To better understand the brain, take a look at the bigger picture

Summary: By zooming out to image larger areas of the brain while using fMRI technology, researchers can capture additional relevant information, offering a better understanding of neural interaction.

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Researchers have learned a great deal about the human brain through functional magnetic resonance imaging (fMRI), a technique that can shed light on brain function. But typical fMRI methods can miss key information and provide only part of the image, the Yale researchers say.

In a new study, they evaluated various approaches and found that zooming out and taking in a wider field of view captures additional relevant information that a narrow focus misses, offering greater insight into neural interaction.

In addition, these broader results may help address the reproducibility issue of neuroimaging, in which some findings presented in studies cannot be reproduced by other investigators.

The findings were published August 4 in Proceedings of the National Academy of Sciences.

Studies using fMRI generally focus on small areas of the brain. As an example of this approach, the researchers look for brain regions that become more “active” when a particular activity is performed, focusing on small areas with the strongest activation. But a growing body of evidence shows that brain processes, and complex processes in particular, are not limited to small parts of the brain.

“The brain is a network. It’s complex,” said Dustin Scheinost, associate professor of radiology and biomedical imaging and lead author of the study. Oversimplifying, he said, leads to inaccurate conclusions.

“For more sophisticated cognitive processes, it is unlikely that many areas of the brain are not involved,” added Stephanie Noble, a postdoctoral associate in Scheinost’s lab at Yale School of Medicine and lead author of the study.

Focusing on small areas leaves out other regions that may be involved in the behavior or process under study, which may also affect the direction of future research.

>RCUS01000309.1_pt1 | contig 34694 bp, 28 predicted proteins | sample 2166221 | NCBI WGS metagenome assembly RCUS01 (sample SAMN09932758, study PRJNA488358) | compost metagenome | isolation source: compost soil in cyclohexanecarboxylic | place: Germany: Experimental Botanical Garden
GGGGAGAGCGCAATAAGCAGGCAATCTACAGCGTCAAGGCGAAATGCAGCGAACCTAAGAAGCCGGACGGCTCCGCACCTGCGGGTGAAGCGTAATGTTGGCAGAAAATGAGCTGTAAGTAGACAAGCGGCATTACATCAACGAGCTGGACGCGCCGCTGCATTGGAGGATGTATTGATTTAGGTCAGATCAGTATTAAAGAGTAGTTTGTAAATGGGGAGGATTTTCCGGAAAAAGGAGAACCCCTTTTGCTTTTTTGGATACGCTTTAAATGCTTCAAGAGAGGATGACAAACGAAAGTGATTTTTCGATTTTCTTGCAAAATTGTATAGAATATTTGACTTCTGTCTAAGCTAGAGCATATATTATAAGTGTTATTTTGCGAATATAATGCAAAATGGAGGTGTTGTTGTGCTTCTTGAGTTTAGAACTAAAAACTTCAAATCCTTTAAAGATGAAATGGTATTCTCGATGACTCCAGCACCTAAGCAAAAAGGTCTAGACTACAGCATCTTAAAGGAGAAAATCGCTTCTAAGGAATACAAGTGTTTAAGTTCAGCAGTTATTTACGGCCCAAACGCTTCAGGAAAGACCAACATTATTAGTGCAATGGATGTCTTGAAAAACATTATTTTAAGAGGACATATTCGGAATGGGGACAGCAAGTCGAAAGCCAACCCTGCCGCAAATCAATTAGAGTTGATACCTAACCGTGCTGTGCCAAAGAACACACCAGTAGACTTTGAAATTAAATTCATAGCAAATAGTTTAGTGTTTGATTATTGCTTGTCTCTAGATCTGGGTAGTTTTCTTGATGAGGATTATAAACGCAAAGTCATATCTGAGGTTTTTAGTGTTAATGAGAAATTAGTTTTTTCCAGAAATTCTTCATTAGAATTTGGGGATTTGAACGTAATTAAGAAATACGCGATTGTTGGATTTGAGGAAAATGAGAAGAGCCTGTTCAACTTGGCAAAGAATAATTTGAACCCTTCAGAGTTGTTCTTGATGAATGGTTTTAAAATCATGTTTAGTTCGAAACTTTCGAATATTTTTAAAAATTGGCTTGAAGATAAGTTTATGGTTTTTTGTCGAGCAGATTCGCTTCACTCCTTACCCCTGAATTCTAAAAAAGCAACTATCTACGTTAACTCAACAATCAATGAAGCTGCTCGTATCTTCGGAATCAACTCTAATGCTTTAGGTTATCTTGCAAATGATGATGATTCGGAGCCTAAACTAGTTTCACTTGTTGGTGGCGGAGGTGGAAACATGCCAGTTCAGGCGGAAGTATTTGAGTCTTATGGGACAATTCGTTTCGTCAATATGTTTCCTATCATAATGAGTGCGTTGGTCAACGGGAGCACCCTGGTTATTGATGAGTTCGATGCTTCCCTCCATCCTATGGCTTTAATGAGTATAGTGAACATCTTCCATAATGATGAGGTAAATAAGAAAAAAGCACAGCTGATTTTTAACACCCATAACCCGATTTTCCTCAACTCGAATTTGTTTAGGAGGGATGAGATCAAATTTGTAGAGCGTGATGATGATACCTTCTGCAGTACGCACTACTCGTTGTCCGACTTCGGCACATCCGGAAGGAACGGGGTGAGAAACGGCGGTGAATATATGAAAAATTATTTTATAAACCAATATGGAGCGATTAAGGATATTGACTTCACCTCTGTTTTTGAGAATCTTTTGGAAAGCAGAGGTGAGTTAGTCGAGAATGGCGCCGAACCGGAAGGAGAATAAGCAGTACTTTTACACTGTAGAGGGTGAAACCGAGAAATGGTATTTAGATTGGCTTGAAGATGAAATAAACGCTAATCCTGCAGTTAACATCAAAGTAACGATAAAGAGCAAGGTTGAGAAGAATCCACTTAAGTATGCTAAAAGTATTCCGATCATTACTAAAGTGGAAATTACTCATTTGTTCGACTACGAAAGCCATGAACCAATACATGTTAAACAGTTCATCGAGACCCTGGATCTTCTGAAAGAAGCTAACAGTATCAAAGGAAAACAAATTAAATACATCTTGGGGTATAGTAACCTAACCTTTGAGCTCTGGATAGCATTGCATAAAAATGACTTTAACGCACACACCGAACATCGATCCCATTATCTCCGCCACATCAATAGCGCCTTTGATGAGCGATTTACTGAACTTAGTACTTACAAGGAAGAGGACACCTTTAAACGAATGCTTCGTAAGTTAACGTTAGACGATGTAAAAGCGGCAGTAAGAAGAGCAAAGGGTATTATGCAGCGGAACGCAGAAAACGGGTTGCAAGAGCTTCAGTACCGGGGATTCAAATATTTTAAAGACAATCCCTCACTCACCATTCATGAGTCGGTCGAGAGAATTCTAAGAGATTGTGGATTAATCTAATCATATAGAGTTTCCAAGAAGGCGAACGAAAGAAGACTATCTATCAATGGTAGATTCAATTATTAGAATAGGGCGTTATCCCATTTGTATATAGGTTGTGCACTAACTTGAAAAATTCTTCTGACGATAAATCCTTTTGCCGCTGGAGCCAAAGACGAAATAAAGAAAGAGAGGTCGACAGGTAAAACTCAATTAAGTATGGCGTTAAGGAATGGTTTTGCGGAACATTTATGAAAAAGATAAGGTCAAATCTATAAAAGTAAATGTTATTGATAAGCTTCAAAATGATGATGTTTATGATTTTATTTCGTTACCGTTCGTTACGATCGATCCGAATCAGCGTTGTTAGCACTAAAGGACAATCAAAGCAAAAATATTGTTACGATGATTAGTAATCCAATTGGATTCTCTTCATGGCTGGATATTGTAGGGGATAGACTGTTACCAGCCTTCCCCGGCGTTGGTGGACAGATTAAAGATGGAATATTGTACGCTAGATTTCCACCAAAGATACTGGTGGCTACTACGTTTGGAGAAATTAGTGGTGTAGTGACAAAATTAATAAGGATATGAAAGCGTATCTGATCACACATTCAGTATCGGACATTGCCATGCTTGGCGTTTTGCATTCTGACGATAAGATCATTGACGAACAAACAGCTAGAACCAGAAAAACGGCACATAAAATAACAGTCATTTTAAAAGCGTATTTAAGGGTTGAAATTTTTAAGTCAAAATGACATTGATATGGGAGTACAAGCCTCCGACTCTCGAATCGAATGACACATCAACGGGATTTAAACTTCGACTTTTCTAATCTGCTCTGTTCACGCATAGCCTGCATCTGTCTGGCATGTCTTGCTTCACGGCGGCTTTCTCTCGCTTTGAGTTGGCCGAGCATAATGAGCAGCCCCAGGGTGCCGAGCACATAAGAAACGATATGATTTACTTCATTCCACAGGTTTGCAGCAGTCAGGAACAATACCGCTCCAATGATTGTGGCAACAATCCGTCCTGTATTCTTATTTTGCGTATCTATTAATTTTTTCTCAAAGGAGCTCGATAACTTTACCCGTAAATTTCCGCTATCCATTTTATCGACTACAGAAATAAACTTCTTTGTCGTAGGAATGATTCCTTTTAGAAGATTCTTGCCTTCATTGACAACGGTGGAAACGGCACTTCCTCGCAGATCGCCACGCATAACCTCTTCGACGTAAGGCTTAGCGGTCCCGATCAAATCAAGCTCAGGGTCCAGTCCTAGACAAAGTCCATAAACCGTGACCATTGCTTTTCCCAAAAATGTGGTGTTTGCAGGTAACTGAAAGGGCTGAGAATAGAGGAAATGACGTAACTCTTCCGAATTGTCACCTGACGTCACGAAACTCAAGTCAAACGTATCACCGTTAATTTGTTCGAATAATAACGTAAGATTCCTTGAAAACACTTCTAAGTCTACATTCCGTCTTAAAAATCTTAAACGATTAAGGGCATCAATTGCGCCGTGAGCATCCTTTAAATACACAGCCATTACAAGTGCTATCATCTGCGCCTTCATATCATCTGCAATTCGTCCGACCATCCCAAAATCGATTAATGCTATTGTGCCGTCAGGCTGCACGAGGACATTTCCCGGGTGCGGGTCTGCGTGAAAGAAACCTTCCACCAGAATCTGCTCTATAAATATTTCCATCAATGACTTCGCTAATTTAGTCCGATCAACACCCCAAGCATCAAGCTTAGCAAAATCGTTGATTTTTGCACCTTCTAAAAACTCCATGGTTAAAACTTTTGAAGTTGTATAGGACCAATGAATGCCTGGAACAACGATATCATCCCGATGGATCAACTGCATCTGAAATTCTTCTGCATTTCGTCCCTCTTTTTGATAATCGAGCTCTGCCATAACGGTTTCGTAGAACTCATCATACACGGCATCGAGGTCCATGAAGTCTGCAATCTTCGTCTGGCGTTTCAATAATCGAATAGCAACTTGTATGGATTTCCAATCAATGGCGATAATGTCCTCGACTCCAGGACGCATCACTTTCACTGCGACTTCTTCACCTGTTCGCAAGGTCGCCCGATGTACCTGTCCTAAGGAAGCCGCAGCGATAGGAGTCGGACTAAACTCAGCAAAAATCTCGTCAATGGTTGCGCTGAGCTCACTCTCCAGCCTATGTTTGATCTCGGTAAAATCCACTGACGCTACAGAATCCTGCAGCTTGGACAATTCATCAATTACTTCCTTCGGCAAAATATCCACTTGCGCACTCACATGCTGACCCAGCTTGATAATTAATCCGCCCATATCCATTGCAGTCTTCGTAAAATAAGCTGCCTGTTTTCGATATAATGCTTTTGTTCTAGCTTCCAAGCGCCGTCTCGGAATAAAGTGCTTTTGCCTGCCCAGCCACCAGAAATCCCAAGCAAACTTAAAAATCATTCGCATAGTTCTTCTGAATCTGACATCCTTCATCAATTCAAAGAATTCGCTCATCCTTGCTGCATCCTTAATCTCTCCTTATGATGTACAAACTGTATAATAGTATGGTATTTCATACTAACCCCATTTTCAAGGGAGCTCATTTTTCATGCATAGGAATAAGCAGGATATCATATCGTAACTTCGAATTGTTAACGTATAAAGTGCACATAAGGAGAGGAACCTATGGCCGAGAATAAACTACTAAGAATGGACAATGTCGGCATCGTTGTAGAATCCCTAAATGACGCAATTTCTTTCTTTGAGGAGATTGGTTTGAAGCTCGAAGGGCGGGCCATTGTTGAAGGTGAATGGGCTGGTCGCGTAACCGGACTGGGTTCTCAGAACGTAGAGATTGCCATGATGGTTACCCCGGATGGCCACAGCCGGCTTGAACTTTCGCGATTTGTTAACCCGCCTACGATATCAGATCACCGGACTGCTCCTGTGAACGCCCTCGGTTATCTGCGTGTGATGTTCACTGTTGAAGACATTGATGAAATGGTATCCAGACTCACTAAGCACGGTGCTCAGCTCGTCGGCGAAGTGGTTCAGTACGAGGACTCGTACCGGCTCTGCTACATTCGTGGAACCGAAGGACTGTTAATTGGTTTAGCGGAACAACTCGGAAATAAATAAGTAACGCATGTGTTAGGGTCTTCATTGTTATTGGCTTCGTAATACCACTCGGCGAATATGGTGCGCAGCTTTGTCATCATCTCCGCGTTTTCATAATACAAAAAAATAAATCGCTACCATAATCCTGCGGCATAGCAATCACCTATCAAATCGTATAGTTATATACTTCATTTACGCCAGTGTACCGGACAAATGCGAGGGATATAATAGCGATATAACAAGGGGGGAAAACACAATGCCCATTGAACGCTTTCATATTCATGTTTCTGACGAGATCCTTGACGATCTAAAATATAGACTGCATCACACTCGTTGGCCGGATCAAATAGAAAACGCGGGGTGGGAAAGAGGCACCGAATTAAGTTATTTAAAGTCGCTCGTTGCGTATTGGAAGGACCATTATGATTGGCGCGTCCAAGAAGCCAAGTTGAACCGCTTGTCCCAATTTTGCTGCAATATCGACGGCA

“You develop this incorrect picture of what’s really going on in the brain,” he said.

For the study, the researchers tested how well fMRI scans on a variety of scales were able to detect effects or changes in fMRI signals as participants performed different activities, revealing which parts of the brain are involved.

They used data from the Human Connectome Project, which has collected brain scans of individuals as they performed different tasks related to complex processes such as emotion, language, and social interactions.

The research team looked for effects in very small parts of the brain network, such as connections between just two areas, and also in groups of connections, generalized networks, and entire brains.

They found that the larger the scale, the better they could detect the effects. This ability to detect effects is known as “power”.

“We get better power with these methods on a larger scale,” Noble said.

At the smallest scales, the researchers were only able to detect about 10% of the effects. But at the network level, they were able to detect more than 80% of them.

The trade-off for the extra power was that the larger views did not convey spatially accurate information like the smaller-scale analyses. For example, at the smallest scale, the researchers could safely say that the effects they observed occurred throughout the small area.

However, at the network level, they could only say that the effects were happening across much of the network, not pinpoint exactly where in the network.

The goal, Noble says, is to balance the benefits and drawbacks of the various methods.

“Would you rather have a lot of confidence in a small piece of relevant information; in other words, get a very clear picture of just the tip of the iceberg?” she said.

“Or would you prefer to have a really big picture of the whole iceberg that is maybe a little fuzzy but gives you a sense of the complexity and the broad spatial scale of where things happen in the brain?”